Friday, July 19, 2024

Emily Blunt Misses Lavish “Girl on the Train” Party But Justin Theroux, Haley Bennett Are Happy Passengers


Universal threw an old fashioned lavish Hollywood premiere party last for “The Girl on the Train” at Grand Central Station’s Vanderbilt Hall in New York.  It was the perfect location since Grand Central is presumably where Rachel, Emily Blunt’s character, would hang around after arriving from Ardsley and before returning there to stalk her ex husband (played by Justin Theroux). Since Rachel’s a raving alcoholic I doubt she sampled the terrific food we got which is available every day in the Food Hall! (She probably just hit the bars.)

Sadly, star Blunt — who does such a great job as Rachel– was under the weather, so she missed the big gala after a plucky walk on the red carpet with husband John Krasinski. This was a disappointment, as was the absence of Laura Prepon and boyfriend Ben Foster, who also went from red carpet to who knows where. Maybe the foursome thought a party in a train station didn’t sound appetizing but it was quite the opposite considering Grand Central’s soaring architecture.

To the rescue came Justin Theroux (yes, he’s married to Jennifer Aniston) who kind of steals the film from Blunt and her female co-stars Haley Bennett and Rebecca Ferguson (who resembles in this film more than ever Ingrid Bergman). The latter is presumably off getting ready for the new “Mission: Impossible” episode. Edgar Ramirez, so good in “Hands of Stone,” also made the most of the premiere. He’s the red herring in “Train,” and he pulls it off with aplomb.

But Bennett, currently winning the west in “The Magnificent Seven,” was there. She told me: “This is my first day off in two years.” She has five more days before she heads to L.A. for “meetings,” she said, where she will pass on a lot of scripts. (She has a good sense of humor, I like her.) Bennett brought her whole family from Ohio for “Girl on the Train.” They could have taken the train home from Grand Central, but they’re sticking around.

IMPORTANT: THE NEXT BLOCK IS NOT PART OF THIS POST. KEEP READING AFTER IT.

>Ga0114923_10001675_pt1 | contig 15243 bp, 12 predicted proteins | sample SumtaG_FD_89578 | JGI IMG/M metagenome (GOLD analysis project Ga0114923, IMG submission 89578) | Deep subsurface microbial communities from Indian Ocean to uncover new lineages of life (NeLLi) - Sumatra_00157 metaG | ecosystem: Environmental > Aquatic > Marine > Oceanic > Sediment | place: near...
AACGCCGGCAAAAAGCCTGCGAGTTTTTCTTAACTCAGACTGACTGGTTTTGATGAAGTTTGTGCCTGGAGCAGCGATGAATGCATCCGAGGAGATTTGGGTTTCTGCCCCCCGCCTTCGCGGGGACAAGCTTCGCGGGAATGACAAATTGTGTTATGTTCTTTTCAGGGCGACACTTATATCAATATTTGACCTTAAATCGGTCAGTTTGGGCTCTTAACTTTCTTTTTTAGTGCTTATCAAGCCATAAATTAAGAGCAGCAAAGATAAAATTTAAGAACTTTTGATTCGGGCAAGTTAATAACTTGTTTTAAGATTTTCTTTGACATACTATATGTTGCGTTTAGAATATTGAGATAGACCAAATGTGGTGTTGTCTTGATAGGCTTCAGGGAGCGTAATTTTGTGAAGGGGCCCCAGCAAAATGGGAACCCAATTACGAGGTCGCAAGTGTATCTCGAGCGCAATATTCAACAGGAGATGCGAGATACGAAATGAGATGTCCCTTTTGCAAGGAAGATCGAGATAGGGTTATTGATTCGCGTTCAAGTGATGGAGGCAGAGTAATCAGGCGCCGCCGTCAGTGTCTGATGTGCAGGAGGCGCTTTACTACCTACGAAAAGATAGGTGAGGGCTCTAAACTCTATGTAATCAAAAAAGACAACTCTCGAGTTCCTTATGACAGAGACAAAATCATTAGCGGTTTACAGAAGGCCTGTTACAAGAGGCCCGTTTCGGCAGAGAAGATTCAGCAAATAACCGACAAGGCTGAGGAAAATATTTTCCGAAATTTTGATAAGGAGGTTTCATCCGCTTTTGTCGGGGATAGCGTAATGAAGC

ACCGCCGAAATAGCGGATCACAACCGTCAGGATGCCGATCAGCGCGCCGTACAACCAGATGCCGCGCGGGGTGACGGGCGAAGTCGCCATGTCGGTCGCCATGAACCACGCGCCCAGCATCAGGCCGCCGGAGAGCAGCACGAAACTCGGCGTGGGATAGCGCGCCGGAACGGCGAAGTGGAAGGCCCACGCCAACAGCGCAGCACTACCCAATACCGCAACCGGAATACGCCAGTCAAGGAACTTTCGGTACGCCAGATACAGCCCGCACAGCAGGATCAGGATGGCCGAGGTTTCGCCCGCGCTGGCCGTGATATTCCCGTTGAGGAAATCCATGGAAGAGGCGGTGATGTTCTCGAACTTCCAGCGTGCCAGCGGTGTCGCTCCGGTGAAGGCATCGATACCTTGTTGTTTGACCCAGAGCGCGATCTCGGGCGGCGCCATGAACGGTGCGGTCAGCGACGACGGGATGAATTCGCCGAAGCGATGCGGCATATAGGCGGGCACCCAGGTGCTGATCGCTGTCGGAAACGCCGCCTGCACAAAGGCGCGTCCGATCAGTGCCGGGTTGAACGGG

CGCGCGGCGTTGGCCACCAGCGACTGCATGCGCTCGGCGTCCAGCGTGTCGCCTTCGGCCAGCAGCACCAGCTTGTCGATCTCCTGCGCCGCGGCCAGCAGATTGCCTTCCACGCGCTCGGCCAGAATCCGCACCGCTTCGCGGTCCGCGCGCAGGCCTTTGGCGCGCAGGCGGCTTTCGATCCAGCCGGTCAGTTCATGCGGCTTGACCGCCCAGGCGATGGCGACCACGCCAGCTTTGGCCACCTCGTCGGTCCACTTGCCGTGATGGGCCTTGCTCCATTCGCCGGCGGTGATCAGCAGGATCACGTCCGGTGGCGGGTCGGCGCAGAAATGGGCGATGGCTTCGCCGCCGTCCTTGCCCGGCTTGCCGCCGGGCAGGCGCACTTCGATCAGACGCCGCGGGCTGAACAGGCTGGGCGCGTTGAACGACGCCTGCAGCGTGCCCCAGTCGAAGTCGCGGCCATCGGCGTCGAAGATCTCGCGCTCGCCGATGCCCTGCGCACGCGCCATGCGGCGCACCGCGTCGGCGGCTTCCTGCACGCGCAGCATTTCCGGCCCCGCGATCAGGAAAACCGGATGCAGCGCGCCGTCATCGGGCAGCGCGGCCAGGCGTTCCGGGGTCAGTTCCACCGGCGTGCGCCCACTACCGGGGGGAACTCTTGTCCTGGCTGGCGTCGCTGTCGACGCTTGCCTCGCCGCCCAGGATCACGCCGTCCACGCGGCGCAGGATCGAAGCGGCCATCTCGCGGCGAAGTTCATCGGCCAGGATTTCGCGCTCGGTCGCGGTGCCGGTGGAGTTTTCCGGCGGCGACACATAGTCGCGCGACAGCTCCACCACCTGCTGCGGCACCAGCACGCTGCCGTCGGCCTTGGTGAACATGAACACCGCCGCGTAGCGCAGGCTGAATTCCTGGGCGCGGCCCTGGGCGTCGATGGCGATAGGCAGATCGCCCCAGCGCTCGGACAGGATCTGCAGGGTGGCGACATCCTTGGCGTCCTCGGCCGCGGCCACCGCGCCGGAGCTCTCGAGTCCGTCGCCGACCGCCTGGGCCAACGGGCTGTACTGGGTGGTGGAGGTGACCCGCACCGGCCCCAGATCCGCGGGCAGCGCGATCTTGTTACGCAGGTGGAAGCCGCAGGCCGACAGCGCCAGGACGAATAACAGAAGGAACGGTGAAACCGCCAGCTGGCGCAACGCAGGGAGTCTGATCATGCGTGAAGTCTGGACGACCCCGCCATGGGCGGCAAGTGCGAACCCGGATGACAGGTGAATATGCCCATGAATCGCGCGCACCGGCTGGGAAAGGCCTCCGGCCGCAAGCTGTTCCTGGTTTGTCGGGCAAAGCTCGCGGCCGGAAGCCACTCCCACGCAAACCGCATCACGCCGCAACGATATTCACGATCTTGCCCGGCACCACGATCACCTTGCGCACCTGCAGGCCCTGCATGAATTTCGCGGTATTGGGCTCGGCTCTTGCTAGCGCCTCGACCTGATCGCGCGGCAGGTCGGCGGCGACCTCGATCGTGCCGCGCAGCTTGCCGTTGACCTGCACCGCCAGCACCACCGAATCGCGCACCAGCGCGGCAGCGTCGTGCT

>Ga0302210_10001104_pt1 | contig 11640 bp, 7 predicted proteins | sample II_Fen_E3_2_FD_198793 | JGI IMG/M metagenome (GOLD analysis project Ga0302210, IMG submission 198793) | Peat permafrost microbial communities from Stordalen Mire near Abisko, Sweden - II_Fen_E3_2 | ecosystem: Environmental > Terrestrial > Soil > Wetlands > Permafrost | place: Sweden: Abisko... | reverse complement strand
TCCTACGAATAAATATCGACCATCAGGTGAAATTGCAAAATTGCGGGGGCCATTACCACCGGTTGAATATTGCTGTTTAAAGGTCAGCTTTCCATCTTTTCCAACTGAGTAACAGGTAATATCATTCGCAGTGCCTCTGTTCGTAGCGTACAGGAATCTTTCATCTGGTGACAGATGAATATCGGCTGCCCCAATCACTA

Listen: Justin Theroux has been starring in HBO’s “The Leftovers.” He’s not in “The Girl on the Train” to twiddle his thumbs. He’s the break out (if you know the novel, you know what I mean). He’s very good. We did not discuss Brangelina.

Tate Taylor directed “Girl on the Train.” He also directed “The Help.” He’s good with a big cast and a complicated story, as “Girl on the Train” has more going on than an episode of “Days of Our Lives.” But he keeps the tense taut, and Blunt is a delicious drinker. It’s not easy to play an unsympathetic protagonist. Eventually Rachel goes from “being a blur” to getting in focus  thanks to the keen actress.

But my advice, as with all movies, is: stay out of the suburbs. Bad things happen there! You’re safer in New York, where the crime rate is nil and you have a door man. And really, use Uber or buy a car. Paul Simon said Everyone loves the sound of a train in the distance. But wait til you have to find a seat.

Roger Friedman
Roger Friedman
Roger Friedman began his Showbiz411 column in April 2009 after 10 years with Fox News, where he created the Fox411 column. His movie reviews are carried by Rotten Tomatoes, and he is a member of both the movie and TV branches of the Critics Choice Awards. His articles have appeared in dozens of publications over the years including New York Magazine, where he wrote the Intelligencer column in the mid 90s and covered the OJ Simpson trial, and Fox News (when it wasn't so crazy) where he covered Michael Jackson. He is also the writer and co-producer of "Only the Strong Survive," a selection of the Cannes, Sundance, and Telluride Film festivals, directed by DA Pennebaker and Chris Hegedus.

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